Having impressed with their new tracks within the EP, The Abyss Vol. 1, last year, it the first of a planned trilogy of releases building towards their new album, UK metallers Hamerex was put on hold by its members. From that decision vocalist/guitarist/songwriter Steve Blower quickly took the opportunity to begin working on his own solo project. The following November saw the Facilis Descensus Averno EP released, its presence evolving to first album Back in Hell, a release sure to arouse the instincts of any heavy metal fan.
As mentioned, Back in Hell has grown from the seeds of that first EP, better recording equipment and fan funding allowing its songs to grow and be improved and join a host of new tracks within Blower’s debut full-length. With eleven slabs of heavy metal bred, classic metal spiced proposals, the album was initially planned for release late last year but with severe wrist injuries preventing Wakefield hailing Blower, who is truly a one man project playing all instruments and creating its art, working on the drums Back in Hell was put back by five months or so. Co-mixed by Blower with Andy Firth, who also did the mastering, it is now poised to uncage its roar.
The album’s title track is the first to grip ears and attention, the opener immediately a surge of riffs and hungry rhythms as infectious as they are rapacious. Familiar classic hues are openly embraced within its lively canter, Blower’s vocals equally unapologetic in their old school metal/nwobhm influence yet quickly the song establishes its own character and that in the overall sound of the album.
The great start is only matched by The Whisperer and its equally tenacious exploits. As with the first song, there was no escaping the persuasive presence and incitement of riffs, the guitar a boisterous yet fierce conjuror alongside another lively vocal cajoling from Blower with subsequent hooks and melodic flames only adding to the track’s easy success on ears and appetite.
What’s Left of Me has an eighties metal breath to its opening holler which is soon immersed in the more voracious traits of the song but is never quite devoured to add further flavour to the traditional breeding of the encounter. Though not quite hitting the heights of its predecessors for personal tastes it is a magnetic affair from start to finish before being fully eclipsed by The Prophet. The following track immediately had the imagination engaged as its shadow thick crawl into view comes rich in intimation. The slowly revolving groove at its heart is pure melodic liquor, continuing to intoxicate as the track weaves its temptation and Blower unveils his guitar craft and enterprise to its fullest depths. The song is superb and quickly takes favourite track honours never relinquishing that spot to its following companions.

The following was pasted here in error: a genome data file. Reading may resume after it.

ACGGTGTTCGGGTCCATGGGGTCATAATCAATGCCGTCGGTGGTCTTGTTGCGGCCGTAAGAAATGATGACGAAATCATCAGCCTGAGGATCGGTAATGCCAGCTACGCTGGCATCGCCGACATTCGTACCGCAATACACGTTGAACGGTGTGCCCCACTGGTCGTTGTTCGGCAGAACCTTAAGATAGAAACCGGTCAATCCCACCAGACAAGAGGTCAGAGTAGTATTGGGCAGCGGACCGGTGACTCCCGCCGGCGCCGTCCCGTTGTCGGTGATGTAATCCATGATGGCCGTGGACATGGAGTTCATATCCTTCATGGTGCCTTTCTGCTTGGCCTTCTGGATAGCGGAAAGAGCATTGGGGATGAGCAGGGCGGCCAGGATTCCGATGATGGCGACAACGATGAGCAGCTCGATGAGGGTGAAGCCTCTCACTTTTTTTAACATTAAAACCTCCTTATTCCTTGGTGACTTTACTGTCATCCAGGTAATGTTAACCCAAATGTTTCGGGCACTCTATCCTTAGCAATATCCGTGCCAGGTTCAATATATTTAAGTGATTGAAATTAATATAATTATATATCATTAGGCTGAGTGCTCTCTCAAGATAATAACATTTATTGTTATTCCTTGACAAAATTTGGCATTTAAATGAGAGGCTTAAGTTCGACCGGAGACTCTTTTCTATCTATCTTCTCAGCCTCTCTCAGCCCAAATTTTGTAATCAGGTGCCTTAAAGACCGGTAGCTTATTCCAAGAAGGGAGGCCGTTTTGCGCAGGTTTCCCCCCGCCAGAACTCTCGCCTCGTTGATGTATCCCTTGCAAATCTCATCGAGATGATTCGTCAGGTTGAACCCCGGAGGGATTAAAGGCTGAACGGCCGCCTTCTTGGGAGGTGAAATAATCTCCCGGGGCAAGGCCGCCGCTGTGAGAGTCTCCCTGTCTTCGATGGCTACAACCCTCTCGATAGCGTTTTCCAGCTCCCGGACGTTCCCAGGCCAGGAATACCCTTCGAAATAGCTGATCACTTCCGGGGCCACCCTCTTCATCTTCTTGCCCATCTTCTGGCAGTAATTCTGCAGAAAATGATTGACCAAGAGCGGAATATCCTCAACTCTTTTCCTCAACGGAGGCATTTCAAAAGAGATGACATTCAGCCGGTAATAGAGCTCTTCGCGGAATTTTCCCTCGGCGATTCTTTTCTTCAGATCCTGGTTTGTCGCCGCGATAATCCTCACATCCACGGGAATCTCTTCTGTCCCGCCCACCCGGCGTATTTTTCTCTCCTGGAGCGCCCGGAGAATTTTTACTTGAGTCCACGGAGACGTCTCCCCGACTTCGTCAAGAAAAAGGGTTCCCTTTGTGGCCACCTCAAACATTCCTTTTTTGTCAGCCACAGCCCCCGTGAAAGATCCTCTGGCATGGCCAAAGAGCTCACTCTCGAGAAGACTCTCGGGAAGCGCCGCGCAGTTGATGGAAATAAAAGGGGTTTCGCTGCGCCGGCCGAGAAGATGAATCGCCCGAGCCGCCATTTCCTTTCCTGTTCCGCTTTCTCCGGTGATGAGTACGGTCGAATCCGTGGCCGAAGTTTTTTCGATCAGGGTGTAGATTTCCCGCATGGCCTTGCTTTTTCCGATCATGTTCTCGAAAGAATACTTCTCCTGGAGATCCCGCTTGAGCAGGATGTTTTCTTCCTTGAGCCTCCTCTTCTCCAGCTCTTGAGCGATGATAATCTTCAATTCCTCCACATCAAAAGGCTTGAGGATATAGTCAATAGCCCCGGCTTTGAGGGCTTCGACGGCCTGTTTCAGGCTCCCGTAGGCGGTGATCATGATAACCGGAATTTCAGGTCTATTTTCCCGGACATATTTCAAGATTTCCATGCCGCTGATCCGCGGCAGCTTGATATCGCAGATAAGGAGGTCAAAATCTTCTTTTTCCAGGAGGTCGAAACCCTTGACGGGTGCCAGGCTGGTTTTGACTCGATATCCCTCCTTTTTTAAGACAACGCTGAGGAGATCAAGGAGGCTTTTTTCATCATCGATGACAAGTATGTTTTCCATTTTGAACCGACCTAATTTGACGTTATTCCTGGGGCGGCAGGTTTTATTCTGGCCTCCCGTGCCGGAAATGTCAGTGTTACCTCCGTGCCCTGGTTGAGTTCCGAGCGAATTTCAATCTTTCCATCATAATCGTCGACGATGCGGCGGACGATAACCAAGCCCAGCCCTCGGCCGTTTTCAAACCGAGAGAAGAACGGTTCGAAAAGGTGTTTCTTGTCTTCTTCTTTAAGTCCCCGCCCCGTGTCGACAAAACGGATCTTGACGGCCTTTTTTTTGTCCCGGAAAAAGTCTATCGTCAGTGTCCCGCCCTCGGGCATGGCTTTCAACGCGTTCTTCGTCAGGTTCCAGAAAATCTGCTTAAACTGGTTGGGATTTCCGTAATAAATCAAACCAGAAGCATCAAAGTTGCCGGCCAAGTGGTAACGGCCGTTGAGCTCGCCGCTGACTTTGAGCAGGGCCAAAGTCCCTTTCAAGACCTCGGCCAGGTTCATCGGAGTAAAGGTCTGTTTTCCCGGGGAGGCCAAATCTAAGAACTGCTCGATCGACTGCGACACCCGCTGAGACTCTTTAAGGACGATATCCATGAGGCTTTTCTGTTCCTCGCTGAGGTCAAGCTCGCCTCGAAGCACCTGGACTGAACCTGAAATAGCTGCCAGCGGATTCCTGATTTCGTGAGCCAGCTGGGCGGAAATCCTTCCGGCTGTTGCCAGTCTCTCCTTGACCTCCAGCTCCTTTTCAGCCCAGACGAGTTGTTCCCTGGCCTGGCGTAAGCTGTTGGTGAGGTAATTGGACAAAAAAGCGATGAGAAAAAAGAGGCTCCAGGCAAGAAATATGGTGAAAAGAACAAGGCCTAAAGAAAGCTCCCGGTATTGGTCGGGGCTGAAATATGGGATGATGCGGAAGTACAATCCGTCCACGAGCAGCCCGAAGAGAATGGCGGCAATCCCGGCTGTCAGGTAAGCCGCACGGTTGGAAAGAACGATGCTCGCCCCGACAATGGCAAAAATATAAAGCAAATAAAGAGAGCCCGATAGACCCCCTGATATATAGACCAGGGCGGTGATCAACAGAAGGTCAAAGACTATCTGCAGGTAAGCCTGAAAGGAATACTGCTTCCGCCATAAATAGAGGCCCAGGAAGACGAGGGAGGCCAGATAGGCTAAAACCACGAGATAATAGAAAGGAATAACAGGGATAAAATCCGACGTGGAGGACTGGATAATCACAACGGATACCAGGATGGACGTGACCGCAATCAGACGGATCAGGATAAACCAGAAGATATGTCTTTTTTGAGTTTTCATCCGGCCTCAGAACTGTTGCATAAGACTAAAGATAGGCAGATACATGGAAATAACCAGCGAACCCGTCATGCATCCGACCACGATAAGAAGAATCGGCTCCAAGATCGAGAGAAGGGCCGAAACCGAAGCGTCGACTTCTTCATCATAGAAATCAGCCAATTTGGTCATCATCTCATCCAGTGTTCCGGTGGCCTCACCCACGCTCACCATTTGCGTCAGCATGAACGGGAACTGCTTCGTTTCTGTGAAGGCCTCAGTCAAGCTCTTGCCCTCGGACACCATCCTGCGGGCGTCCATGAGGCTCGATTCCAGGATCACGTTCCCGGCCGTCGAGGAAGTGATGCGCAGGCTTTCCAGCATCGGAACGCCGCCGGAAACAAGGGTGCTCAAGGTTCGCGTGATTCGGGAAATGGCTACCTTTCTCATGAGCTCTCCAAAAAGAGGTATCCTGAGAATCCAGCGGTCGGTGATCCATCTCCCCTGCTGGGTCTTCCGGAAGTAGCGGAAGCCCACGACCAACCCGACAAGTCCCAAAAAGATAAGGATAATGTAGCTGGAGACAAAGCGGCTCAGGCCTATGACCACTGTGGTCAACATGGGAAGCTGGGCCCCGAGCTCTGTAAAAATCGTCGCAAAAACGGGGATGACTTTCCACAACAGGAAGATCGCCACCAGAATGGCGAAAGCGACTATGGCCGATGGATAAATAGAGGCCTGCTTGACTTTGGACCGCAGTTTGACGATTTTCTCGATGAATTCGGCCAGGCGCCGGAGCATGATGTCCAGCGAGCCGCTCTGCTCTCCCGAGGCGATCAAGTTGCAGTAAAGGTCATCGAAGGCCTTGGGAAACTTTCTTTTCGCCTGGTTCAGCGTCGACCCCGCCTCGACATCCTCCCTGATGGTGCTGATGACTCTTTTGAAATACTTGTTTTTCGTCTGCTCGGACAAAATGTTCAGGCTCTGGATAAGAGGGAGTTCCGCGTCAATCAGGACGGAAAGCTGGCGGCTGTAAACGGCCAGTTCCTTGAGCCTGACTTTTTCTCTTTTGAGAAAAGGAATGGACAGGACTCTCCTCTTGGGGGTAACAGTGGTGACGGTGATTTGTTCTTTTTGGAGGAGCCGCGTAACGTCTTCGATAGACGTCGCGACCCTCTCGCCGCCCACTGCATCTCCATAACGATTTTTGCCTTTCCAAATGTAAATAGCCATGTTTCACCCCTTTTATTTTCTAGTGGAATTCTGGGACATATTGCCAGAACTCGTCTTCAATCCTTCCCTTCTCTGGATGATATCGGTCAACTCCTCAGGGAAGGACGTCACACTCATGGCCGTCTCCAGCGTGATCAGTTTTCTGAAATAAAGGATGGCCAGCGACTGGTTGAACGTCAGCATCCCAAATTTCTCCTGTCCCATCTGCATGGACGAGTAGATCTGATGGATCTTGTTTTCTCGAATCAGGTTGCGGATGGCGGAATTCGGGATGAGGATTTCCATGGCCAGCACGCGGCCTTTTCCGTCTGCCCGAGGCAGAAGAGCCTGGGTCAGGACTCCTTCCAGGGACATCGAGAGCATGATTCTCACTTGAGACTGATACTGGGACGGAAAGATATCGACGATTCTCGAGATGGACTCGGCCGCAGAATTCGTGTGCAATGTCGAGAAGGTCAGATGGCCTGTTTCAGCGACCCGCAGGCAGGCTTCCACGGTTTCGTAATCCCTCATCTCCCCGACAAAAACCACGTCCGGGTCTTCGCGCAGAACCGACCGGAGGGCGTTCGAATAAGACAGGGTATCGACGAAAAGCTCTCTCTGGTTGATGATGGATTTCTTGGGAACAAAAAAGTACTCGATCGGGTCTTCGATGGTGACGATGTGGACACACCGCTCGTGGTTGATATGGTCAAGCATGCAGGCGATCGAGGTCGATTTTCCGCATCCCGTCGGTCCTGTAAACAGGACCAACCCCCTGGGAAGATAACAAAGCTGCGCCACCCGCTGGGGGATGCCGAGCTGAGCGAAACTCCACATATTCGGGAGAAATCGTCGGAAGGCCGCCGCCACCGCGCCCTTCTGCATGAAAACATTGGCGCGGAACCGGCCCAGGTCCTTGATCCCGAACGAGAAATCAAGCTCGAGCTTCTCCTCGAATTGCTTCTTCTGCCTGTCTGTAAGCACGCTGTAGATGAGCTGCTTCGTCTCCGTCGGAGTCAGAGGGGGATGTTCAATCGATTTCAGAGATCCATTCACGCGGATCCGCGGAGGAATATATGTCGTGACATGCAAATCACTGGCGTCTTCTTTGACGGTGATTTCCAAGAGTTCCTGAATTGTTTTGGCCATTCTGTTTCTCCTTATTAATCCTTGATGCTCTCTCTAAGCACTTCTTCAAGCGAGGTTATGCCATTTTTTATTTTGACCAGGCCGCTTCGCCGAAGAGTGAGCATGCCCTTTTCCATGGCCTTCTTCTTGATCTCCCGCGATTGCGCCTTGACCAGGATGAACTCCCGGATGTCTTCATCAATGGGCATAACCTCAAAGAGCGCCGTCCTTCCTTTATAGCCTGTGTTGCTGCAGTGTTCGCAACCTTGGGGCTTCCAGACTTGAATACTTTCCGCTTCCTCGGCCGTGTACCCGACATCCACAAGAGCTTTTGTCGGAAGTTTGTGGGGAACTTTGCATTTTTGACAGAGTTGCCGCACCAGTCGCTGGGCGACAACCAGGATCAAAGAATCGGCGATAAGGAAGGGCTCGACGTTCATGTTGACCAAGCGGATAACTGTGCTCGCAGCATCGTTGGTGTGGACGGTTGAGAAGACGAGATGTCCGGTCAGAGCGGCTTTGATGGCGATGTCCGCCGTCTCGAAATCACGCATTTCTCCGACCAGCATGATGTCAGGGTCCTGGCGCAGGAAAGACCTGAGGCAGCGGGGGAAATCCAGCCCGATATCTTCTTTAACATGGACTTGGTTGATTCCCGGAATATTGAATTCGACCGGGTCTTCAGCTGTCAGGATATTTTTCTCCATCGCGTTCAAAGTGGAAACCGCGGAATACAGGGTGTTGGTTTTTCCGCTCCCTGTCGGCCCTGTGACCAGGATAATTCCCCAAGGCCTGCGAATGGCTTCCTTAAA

Certainly it is tested at times though and swiftly as Arabian Nights shares its swarthy, darkly lit instrumental adventure. It has a heroic breath to its drama and emprise shaped by guitar intrigue, its cosmopolitan theatre of suggestion manna to this imagination while the similarly instrumental Out of this World and after that, The Midas Touch only kept ears, thoughts, and pleasure as enjoyable busy. The first of the two has a Celtic whisper to its melodic narrative, a whiff of Horslips at play early on though soon just a thread it is evocative and multi-flavoured landscape whilst its successor starts with a voraciously heavy trespass from rhythms and riffs but again a welcomingly contagious one even as melodic and sonic intimation paints a deeper palette of sound for the imagination to relish.
Together the four tracks provide the pinnacle of the album for us but in a landscape never sliding too far away in strength as the likes of Twisted Evolution, with its compelling lowly slung heavy grumble and conspiracy of sonic suspicion, and the eventful The Slain / Ties that Bind easily prove. The second of the pair coaxes keen attention as an evocative melodic tempting in voice and guitar takes little time to escalate in intensity, urgency and diversity; riffs and rhythms colluding with a brooding bass and the hearty lungs of Blower. There is volatility to it which if never quite erupting gives the song a great edge in tone and theatre and helps a track which maybe again struggled to match its predecessor do nothing less than enthral and please.
The final pair of the seriously compelling Haunting Misery with almost predatory riffing shaping its warrior like presence and the fiery classic metal powerhouse that is the Maiden-esque The World is Ablaze bring the album to a rousing close. Both tracks sparked eager participation in spirit and body and alone left a lingering lure to dive swiftly back into Back in Hell.
How long we will have to wait for the next instalment of Hamerex adventure time will tell but Steve Blower will ensure the wait is not going to be a fruitless time and that the band is going to have to go some to match the qualities and pleasure of his first album.
Back in Hell is scheduled for release on 25th October 2019 with a Special Edition which includes the Facilis Descensus Averno disc also available; pre-ordering available now @ https://steveblower.bandcamp.com/album/back-in-hell
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Pete RingMaster 03/10/2019
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